Kathy & I took advantage of today’s break in monsoon season with a 3-ish mile walk along the Torrence Creek Greenway in Huntersville. A portion of the trail runs along the edge of Cedarfield, our former neighborhood. In the years since we moved there have been some additional trails built. We know that portion quite well and I have taken hundreds of photographs of the area in all seasons. Today I had only my phone, but the photos will give a sufficient overview.
Water levels were high after last night’s rains, but other than some mud in low-lying places it was mostly dry. We spotted some early spring bluets and even a few dandelions along the trail, plus a pair of red-tailed hawks shadowed us on our walk back to the car.
There are a number of places to access the trail, but we parked along Bradford Hill Lane near the intersection with Gilead Road. It’s easy to find and about a 10-mile/20-minute drive from our neighborhood. The trail is all paved, mostly flat with lots of options for various routes and distances. The trails are well marked and numerous signboards with maps provide useful information.
I tried to add a link to the website for the Greenway, but both the Mecklenburg County and the Town of Huntersville pages have broken links. 🙁
Tom’s Trail Summary:
Length: From Bradford Hill Lane to Rosewood Meadow Lane is 1.6 miles, or 3.2 miles round trip. There are several options for shorter and longer loops, or out-back for a shorter distance is possible.
Surface: Paved with a few muddy spots after heavy rains. Good walking shoes are sufficient.
Comments: The trail is shared with cyclists and dog walkers. No motorized vehicles. Pleasant walking along the Torrence Creek with some road noise from Gilead Road and barking dogs from nearby neighborhoods. Will be pretty in the spring as trees and plants green up. I tried to find a link to a trail map but the county and town links were broken!
I love mornings, I just wish they didn’t come so darned early! Especially on weekends, the last thing I want to do is set an alarm. But I’ve been preaching for years that the landscape photographer’s most important tool is the alarm clock. Lately, I haven’t been so good about practicing what I preach. This time of year though, sunrise is late – about 7:30 – so I can actually sleep later than I do during the week and still get up and photograph. It’s possible, I said!
We got a little bit of ice yesterday. Hardly anything to get excited about, but with the forecast of clearing skies overnight, I went to bed with visions of sunbeams and dramatic clouds and frozen grass lighting up like diamonds in the morning light. The possibility of dramatic conditions gave me enough reason to plan to get up. I should have set my alarm, though, but I didn’t. So when I woke up at 5:00 I couldn’t go back to sleep because I had sorta committed to getting up. But I stayed awake, and I got up.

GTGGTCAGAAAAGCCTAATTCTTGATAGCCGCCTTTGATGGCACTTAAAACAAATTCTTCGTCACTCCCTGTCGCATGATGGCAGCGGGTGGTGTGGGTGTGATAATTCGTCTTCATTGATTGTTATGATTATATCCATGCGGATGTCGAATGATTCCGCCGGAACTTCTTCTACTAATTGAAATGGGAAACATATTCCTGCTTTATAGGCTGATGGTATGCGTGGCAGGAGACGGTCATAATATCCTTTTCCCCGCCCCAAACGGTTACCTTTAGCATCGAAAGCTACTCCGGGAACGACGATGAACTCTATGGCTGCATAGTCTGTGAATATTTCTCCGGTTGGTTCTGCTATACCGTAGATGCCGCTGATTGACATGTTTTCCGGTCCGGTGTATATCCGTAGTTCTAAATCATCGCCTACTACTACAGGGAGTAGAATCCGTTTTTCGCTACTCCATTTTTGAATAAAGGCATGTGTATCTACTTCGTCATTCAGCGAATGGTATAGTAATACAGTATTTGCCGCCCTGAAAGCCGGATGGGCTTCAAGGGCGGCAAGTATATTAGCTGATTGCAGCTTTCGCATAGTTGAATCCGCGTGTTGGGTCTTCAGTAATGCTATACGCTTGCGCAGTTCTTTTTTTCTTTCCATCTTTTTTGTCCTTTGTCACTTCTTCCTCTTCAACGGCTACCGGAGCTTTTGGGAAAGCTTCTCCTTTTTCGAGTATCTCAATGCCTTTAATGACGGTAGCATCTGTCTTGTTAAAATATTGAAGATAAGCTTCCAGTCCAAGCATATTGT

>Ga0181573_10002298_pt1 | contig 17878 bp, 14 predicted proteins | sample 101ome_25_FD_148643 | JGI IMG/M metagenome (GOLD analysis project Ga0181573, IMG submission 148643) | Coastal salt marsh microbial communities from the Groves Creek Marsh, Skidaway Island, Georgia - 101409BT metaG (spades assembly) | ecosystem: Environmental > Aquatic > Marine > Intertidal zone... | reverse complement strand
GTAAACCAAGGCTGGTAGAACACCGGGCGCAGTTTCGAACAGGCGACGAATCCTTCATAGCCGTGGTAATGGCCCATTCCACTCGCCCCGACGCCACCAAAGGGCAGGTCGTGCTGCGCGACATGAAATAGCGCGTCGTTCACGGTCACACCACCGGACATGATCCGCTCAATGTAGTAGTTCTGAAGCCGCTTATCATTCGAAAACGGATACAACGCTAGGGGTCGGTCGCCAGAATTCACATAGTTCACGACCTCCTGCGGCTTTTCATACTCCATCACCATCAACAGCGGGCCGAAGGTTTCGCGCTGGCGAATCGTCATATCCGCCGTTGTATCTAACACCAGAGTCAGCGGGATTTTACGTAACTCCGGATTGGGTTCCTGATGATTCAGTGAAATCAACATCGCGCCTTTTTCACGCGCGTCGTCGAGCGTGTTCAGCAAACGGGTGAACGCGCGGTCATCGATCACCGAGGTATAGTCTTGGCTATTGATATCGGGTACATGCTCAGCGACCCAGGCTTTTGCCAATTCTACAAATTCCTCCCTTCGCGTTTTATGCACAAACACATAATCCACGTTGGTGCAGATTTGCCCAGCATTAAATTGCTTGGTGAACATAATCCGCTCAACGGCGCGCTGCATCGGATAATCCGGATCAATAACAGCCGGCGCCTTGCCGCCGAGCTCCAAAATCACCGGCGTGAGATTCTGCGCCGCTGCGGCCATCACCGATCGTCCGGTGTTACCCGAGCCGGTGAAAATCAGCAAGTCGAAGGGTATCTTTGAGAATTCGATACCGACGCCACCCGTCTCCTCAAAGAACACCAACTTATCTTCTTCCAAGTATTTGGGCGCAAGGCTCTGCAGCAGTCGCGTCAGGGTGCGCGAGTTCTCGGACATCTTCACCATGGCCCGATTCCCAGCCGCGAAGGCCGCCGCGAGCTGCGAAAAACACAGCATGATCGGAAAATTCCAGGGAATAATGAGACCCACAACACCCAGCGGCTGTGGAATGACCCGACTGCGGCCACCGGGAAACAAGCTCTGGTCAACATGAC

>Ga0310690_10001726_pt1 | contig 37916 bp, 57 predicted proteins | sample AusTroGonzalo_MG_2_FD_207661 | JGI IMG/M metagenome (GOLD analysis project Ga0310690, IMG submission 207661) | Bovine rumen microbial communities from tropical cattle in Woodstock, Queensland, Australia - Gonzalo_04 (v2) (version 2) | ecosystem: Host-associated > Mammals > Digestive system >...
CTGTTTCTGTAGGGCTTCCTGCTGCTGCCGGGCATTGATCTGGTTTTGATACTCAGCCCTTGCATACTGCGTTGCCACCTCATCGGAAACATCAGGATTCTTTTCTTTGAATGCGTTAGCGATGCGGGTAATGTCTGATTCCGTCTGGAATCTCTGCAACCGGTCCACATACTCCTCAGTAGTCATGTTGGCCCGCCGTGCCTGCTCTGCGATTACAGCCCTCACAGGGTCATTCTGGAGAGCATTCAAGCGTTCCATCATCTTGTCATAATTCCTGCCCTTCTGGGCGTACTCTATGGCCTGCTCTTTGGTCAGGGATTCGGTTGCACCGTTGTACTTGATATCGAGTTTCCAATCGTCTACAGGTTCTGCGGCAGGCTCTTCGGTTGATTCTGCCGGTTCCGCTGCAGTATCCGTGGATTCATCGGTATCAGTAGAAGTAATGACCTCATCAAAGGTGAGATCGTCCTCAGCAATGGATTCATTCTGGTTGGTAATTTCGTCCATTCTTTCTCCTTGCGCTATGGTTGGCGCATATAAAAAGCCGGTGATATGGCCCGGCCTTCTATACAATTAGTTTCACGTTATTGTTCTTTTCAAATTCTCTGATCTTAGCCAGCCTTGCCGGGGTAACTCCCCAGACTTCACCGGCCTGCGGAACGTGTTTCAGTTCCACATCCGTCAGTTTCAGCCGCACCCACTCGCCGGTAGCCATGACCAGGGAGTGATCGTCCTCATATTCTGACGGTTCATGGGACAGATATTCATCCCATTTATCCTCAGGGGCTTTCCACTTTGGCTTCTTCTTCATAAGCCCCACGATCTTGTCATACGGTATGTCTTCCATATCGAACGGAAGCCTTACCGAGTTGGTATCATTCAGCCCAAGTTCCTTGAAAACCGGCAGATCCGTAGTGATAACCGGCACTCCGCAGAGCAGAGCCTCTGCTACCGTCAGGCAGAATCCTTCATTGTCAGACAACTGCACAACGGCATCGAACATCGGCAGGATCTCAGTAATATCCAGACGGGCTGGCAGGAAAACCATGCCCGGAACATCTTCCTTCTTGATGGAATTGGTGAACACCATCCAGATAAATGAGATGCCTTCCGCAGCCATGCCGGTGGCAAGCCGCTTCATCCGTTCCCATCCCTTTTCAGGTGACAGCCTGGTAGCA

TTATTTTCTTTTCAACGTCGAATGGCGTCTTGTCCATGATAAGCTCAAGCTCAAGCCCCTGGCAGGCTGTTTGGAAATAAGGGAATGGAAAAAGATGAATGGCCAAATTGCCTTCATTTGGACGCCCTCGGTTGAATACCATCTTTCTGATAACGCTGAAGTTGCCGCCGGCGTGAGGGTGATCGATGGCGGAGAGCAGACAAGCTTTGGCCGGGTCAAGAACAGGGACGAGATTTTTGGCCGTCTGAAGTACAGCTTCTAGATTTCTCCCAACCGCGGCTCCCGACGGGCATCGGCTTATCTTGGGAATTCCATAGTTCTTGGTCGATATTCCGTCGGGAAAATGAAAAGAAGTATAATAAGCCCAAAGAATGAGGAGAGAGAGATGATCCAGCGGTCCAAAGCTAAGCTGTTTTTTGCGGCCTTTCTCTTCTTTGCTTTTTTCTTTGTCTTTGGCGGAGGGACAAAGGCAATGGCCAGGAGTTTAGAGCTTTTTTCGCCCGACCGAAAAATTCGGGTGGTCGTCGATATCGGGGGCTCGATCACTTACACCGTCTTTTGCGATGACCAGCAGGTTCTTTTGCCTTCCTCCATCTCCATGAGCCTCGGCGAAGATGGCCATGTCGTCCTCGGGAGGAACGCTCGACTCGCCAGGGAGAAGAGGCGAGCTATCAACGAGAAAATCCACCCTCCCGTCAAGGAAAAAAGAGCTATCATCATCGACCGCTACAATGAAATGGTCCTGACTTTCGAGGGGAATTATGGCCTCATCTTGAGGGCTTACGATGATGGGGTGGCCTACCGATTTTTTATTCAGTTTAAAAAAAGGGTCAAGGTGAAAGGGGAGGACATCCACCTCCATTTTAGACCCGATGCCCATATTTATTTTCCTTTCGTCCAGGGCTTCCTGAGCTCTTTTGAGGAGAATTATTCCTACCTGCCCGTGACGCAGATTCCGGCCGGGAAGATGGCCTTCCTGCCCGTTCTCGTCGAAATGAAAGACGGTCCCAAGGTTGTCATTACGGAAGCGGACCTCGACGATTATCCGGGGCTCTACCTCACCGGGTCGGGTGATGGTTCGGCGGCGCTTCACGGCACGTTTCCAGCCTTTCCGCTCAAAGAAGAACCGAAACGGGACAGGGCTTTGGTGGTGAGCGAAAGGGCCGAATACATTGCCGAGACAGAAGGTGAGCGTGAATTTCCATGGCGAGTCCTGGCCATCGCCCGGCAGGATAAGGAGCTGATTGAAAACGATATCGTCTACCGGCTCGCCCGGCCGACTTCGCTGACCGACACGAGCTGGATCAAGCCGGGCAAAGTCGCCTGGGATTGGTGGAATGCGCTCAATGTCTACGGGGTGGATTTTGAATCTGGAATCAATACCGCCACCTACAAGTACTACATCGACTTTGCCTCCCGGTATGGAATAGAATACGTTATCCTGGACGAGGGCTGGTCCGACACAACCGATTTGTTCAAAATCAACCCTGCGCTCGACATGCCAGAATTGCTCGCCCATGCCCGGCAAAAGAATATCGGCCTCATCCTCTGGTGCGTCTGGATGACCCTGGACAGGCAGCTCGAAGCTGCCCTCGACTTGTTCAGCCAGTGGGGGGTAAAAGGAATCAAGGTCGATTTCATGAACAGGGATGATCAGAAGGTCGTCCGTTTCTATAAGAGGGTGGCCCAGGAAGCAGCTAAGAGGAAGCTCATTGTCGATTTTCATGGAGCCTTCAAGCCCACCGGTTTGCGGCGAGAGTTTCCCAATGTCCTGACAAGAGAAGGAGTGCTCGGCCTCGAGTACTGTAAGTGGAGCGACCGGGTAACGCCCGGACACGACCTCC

I get a lot of inspiration from a small circle of friends who have photo blogs. Monte Stevens is The Man when it comes to getting up and out for sunrise. I should do so well. Usually I don’t, but today I did. Monte posted the other day about getting up for sunrise, and he, Paul & I had a friendly little exchange about getting up for sunrise, and I kinda sorta committed to getting up this morning. So I had to, right?
The transition that occurs when I go out with a camera always amazes me. It really doesn’t matter what the conditions are, there is always something to shoot. The results aren’t always something I would hang on the wall, and I doubt any of this morning’s photos will be. But you never know. And the main thing is, I need to get my sorry self out the door in order to take any pictures. And if all I accomplish is getting my ass out the door, using the camera and getting a little practice once I do, that is nothing to complain about. And if I come back with some decent photographs, that’s a bonus!
The amazing conditions that I had pictured in my mind’s eye didn’t materialize. But we did have a little fog, the air was still and it was very quiet – some of my favorite conditions for making photographs. So I made my way across the icy street and down the frozen steps to the Greenway, taking care to not fall on my butt – or worse, on top of the camera slung over my shoulder. It was slick, but I had good boots and was careful.
I got out about 7:00, 30 minutes or so before sunrise, and figured on staying out for an hour or so, and that’s about what I did. I went to a section of the Greenway that would have a good view of the sun if I actually saw it, but it didn’t make an appearance. And as of 10:00 this morning I’m still waiting. But I’m back in the house now with my coffee and warm slippers sitting at the computer, so life is good!
But Monte and Paul, I did get out! And here are the photos to prove it! Enjoy!